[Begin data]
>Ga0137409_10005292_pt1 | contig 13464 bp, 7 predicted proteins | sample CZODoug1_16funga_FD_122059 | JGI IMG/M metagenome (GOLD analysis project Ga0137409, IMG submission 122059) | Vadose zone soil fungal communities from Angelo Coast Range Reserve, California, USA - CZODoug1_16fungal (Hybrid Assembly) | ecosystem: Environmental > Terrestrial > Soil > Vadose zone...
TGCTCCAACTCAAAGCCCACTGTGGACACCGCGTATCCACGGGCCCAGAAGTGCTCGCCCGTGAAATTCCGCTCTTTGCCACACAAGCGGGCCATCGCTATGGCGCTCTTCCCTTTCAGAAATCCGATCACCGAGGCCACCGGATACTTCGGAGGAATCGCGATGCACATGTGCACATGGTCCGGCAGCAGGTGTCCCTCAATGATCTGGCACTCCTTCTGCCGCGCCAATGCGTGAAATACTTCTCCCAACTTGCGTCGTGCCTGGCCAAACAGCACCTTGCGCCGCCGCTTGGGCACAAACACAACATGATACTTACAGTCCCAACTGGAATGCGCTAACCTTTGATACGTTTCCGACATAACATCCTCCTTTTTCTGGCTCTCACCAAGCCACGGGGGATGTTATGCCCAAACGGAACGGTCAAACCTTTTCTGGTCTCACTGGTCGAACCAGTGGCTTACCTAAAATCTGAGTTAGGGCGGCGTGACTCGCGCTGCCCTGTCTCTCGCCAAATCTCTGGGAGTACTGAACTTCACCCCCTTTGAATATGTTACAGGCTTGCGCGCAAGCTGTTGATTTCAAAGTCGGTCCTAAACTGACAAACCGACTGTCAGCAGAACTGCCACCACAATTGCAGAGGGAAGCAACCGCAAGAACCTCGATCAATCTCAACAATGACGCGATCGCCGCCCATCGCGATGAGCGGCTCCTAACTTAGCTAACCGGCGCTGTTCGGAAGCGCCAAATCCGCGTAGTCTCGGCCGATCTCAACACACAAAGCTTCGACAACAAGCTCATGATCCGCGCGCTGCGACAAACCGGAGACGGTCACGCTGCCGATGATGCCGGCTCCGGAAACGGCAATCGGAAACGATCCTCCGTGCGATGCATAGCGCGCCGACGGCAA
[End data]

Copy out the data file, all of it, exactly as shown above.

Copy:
>Ga0137409_10005292_pt1 | contig 13464 bp, 7 predicted proteins | sample CZODoug1_16funga_FD_122059 | JGI IMG/M metagenome (GOLD analysis project Ga0137409, IMG submission 122059) | Vadose zone soil fungal communities from Angelo Coast Range Reserve, California, USA - CZODoug1_16fungal (Hybrid Assembly) | ecosystem: Environmental > Terrestrial > Soil > Vadose zone...
TGCTCCAACTCAAAGCCCACTGTGGACACCGCGTATCCACGGGCCCAGAAGTGCTCGCCCGTGAAATTCCGCTCTTTGCCACACAAGCGGGCCATCGCTATGGCGCTCTTCCCTTTCAGAAATCCGATCACCGAGGCCACCGGATACTTCGGAGGAATCGCGATGCACATGTGCACATGGTCCGGCAGCAGGTGTCCCTCAATGATCTGGCACTCCTTCTGCCGCGCCAATGCGTGAAATACTTCTCCCAACTTGCGTCGTGCCTGGCCAAACAGCACCTTGCGCCGCCGCTTGGGCACAAACACAACATGATACTTACAGTCCCAACTGGAATGCGCTAACCTTTGATACGTTTCCGACATAACATCCTCCTTTTTCTGGCTCTCACCAAGCCACGGGGGATGTTATGCCCAAACGGAACGGTCAAACCTTTTCTGGTCTCACTGGTCGAACCAGTGGCTTACCTAAAATCTGAGTTAGGGCGGCGTGACTCGCGCTGCCCTGTCTCTCGCCAAATCTCTGGGAGTACTGAACTTCACCCCCTTTGAATATGTTACAGGCTTGCGCGCAAGCTGTTGATTTCAAAGTCGGTCCTAAACTGACAAACCGACTGTCAGCAGAACTGCCACCACAATTGCAGAGGGAAGCAACCGCAAGAACCTCGATCAATCTCAACAATGACGCGATCGCCGCCCATCGCGATGAGCGGCTCCTAACTTAGCTAACCGGCGCTGTTCGGAAGCGCCAAATCCGCGTAGTCTCGGCCGATCTCAACACACAAAGCTTCGACAACAAGCTCATGATCCGCGCGCTGCGACAAACCGGAGACGGTCACGCTGCCGATGATGCCGGCTCCGGAAACGGCAATCGGAAACGATCCTCCGTGCGATGCATAGCGCGCCGACGGCAA